You Can Breastfeed! Misconceptions About Milk Supply
I asked in a previous post what readers’ biggest breastfeeding concerns were. Today I’d like to talk about a specific concern raised: adequate supply of breastmilk. There are so many misconceptions about breast milk production and ensuring adequate supply. Let’s look at a few.
A woman with small breasts won’t be able to make enough milk. Did you know that there is a bra size called “Nearly A”? I do – because I wore it. And I managed to nurse one baby who was over 9lbs at birth and twins. So – don’t believe this one! Instead, check out the facts. “The amount of fat in your breasts largely determines their size. The actual milk-producing structures are nearly the same in all women.” You hear that? So don’t let anyone make you believe that you can’t nurse a baby just because you aren’t sporting some serious cleavage.
If your baby cries a lot, it is because they are hungry and you aren’t making enough milk. Babies have ONE mode of communication – crying. They cry when they are tired, hungry, uncomfortable, wet, poopy, over-stimulated, and the list goes on. If your baby is frequently crying after a feeding, there are many things you should consider:
· Is baby gaining weight? Producing an adequate number of wet diapers? He can’t gain if he isn’t eating.
· Have you seen the doctor for common issues such as reflux, sensitivities, colic, or allergies? All of these things can be connected to or triggered by eating.
· Is the baby doing well in other areas – sleeping regularly, meeting milestones, thriving in all things beyond the crying at mealtimes? This may be just one factor in the bigger picture.
But my baby cries after nursing, then sucks down a bottle of formula. Obviously this means he is hungry. Right? Not necessarily. Fill up a bottle with formula (or another liquid). Turn it upside down, as if you were feeding baby. What happens? The liquid flows out at a steady pace, right? So if this is in your mouth there are only a few options: spit it out, choke, or drink it down. Just because your baby WILL eat the formula doesn’t mean he NEEDS the formula. And every feed you replace this way means telling your body not to make the milk that baby would have consumed if he wasn’t full of formula. Don’t get caught in this trap.
My breasts no longer feel full. Your body and your baby are an amazing team. Given the chance, you can adapt to one another perfectly. After those early days, your body learns when and how much your baby wants to eat and adjusts accordingly. If your baby is nursing well and often, you may not ever feel full and that’s perfectly fine.
My baby seems hungry all the time. Here’s the thing. All babies have different preferences, as they are all individuals. Some may attack feeding time like it’s their job, then happily pass out after a 10 minute feed. Others may want to calmly nurse for 30 minutes every two hours. Either can be normal – for that baby. A baby’s stomach is about the size of his fist, and breastmilk digests quickly – in about 90 minutes. So feeding 8-12 times in a 24 hour span is the ideal.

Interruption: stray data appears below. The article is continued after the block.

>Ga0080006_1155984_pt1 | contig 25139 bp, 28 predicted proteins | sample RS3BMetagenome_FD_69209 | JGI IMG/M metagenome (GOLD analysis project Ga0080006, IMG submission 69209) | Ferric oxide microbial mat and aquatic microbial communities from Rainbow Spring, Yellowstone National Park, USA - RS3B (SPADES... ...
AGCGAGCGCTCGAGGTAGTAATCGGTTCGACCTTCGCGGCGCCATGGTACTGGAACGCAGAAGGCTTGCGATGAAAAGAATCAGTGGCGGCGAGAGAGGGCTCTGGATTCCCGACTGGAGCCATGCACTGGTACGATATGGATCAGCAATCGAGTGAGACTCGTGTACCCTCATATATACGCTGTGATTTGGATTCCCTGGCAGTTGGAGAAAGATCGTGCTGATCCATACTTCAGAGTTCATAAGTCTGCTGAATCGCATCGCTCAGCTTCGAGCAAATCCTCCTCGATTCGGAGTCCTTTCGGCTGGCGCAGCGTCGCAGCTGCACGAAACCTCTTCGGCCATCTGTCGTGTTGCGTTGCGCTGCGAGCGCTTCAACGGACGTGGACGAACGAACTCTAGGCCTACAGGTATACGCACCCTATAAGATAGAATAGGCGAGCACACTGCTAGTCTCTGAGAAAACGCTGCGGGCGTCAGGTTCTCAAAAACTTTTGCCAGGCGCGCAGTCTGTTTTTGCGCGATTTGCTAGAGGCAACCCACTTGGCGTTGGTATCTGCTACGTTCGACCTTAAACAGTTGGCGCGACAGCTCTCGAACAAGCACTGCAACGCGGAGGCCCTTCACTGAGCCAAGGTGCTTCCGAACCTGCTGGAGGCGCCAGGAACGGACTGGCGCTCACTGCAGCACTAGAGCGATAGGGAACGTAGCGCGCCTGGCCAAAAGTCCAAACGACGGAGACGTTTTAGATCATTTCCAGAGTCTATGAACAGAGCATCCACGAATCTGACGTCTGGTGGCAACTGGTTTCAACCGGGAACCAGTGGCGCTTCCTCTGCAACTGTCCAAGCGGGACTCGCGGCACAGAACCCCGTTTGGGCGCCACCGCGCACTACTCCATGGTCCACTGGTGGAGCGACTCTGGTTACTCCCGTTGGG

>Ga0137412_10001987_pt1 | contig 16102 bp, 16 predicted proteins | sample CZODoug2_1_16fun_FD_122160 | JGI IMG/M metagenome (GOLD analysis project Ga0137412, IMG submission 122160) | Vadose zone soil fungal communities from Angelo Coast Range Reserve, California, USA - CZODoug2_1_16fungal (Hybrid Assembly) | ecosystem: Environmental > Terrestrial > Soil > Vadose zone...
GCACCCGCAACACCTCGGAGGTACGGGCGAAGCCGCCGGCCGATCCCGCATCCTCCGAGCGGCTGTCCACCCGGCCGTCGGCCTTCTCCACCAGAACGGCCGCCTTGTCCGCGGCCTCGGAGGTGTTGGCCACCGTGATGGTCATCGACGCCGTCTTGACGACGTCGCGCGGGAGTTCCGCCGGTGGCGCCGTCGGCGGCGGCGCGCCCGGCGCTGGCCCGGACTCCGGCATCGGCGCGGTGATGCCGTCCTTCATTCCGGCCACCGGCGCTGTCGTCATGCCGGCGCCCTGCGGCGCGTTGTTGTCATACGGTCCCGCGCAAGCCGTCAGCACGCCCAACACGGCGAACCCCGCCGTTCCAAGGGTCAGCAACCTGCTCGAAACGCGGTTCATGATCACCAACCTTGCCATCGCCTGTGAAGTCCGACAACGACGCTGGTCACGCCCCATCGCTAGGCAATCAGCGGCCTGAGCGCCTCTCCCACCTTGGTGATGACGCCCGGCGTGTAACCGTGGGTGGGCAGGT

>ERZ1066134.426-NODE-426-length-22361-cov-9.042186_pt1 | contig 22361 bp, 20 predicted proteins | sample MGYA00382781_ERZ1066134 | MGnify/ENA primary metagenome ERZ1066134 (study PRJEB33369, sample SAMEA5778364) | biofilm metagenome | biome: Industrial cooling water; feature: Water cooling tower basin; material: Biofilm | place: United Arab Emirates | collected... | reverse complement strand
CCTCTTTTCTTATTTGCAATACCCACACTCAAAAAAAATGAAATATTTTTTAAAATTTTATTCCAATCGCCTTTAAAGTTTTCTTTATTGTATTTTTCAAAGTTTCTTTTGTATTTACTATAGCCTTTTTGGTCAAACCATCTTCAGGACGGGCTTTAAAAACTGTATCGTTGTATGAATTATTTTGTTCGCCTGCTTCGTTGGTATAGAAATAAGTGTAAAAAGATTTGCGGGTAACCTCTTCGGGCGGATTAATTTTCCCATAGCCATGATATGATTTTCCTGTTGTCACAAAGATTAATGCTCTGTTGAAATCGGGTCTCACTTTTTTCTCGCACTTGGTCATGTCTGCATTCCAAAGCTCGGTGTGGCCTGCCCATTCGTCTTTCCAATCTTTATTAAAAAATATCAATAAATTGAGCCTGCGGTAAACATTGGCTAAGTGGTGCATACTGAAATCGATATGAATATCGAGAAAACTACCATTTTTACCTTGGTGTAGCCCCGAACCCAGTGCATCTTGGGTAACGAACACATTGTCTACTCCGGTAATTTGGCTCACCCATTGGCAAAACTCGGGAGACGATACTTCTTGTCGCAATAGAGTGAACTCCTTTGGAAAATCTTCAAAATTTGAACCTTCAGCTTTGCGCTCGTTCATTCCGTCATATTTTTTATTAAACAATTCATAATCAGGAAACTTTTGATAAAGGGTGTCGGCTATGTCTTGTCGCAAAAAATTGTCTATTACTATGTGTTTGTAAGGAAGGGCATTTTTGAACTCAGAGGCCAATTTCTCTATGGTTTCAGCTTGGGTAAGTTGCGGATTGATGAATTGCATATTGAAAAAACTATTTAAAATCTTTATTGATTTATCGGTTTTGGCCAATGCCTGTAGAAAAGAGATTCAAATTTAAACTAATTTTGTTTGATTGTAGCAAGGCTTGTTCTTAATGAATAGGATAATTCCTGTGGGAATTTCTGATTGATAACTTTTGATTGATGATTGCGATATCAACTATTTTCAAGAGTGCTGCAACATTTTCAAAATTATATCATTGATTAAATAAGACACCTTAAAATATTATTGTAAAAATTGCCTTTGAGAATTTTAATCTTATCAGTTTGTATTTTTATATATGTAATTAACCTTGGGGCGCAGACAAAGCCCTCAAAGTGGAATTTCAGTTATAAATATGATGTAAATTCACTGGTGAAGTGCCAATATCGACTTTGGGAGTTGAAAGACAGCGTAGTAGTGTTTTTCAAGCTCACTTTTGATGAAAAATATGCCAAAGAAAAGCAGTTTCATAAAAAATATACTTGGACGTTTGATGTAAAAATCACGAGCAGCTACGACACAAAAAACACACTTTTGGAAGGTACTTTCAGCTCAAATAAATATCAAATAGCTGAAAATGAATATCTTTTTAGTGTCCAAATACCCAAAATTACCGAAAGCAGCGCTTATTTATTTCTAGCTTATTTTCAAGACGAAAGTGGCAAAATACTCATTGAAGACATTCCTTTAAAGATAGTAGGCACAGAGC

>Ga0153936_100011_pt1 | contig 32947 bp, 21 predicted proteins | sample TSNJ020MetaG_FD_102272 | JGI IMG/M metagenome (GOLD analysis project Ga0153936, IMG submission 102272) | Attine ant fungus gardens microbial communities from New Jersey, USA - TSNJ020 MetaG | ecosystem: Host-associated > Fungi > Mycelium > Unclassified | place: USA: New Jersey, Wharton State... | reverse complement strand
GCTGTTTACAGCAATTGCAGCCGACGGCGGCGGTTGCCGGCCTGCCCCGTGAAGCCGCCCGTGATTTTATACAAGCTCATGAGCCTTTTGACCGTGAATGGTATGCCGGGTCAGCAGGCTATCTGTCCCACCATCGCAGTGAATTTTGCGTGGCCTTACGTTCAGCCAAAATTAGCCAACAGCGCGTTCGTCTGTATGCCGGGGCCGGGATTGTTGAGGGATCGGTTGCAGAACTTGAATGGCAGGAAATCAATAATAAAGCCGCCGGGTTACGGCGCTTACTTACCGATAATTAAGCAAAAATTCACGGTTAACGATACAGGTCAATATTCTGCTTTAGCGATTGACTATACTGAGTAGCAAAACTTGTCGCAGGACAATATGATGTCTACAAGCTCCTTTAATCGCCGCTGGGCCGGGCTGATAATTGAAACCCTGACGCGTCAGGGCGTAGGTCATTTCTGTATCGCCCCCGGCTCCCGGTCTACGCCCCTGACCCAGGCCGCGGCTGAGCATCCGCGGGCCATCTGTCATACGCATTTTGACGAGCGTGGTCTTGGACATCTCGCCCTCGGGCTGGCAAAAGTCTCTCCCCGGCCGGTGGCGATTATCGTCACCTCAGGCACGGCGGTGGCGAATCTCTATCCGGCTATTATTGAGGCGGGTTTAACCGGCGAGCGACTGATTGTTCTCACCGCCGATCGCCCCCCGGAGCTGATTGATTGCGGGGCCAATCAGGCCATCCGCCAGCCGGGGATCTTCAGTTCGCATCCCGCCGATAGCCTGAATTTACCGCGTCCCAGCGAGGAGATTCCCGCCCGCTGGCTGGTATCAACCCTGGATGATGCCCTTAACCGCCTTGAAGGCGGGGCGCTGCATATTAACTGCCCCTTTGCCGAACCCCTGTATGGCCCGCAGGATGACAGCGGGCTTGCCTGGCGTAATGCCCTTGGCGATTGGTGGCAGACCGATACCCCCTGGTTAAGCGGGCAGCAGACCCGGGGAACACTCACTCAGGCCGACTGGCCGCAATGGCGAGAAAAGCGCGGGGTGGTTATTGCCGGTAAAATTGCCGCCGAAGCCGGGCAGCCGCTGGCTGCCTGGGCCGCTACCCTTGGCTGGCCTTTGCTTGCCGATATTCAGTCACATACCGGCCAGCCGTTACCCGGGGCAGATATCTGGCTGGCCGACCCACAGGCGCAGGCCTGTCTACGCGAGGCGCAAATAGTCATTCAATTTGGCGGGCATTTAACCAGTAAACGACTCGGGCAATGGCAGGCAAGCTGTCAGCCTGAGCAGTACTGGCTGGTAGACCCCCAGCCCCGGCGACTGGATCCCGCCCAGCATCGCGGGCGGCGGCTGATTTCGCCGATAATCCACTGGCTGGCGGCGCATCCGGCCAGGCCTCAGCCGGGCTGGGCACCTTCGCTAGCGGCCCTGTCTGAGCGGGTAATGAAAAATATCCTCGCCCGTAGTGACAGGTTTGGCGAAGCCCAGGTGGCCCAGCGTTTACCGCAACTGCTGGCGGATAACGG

Keep in mind that this can vary based on time of day. Many babies have a time during the day – often in the evenings and accompanied by fussiness – when they want to cluster feed. This may mean parking it on the couch for several hours to do nothing but comfort and nurse. Again – this does not mean you aren’t producing enough – this is normal behavior!
I barely get any milk when I pump. Were you fitted for your breast pump? Just like a bra, a pump works best when it fits your breast size and shape. Sometimes simple finding the right size flange is enough. Also consider that a pump is obviously NOT a baby. The endorphins that come from cuddling your baby as well as the effectiveness of his suck are not replicated by a pump. A woman with a perfect supply still may have issues pumping and have to work on some methods for increasing pumping success. Hand expression, mental imagery, and the correct size and strength pump can all factor into how well pumping works for you.
So – what SHOULD you do? In order to establish good supply, use the early days to nurse as frequently as baby wishes. Strip down – both of you – increased skin-to-skin contact is shown to significantly boost milk supply as well as helping baby to regulate temperature, heart rate, and breathing. Follow your baby’s cues. Voice your concerns to your doctor. And consult a CLC or IBCLC. (Another misconception – that you can’t afford lactation help. Many hospitals and WIC offices offer free or reduced help. Also, insurance companies sometimes cover the cost. Explore your options!)
Image via iStock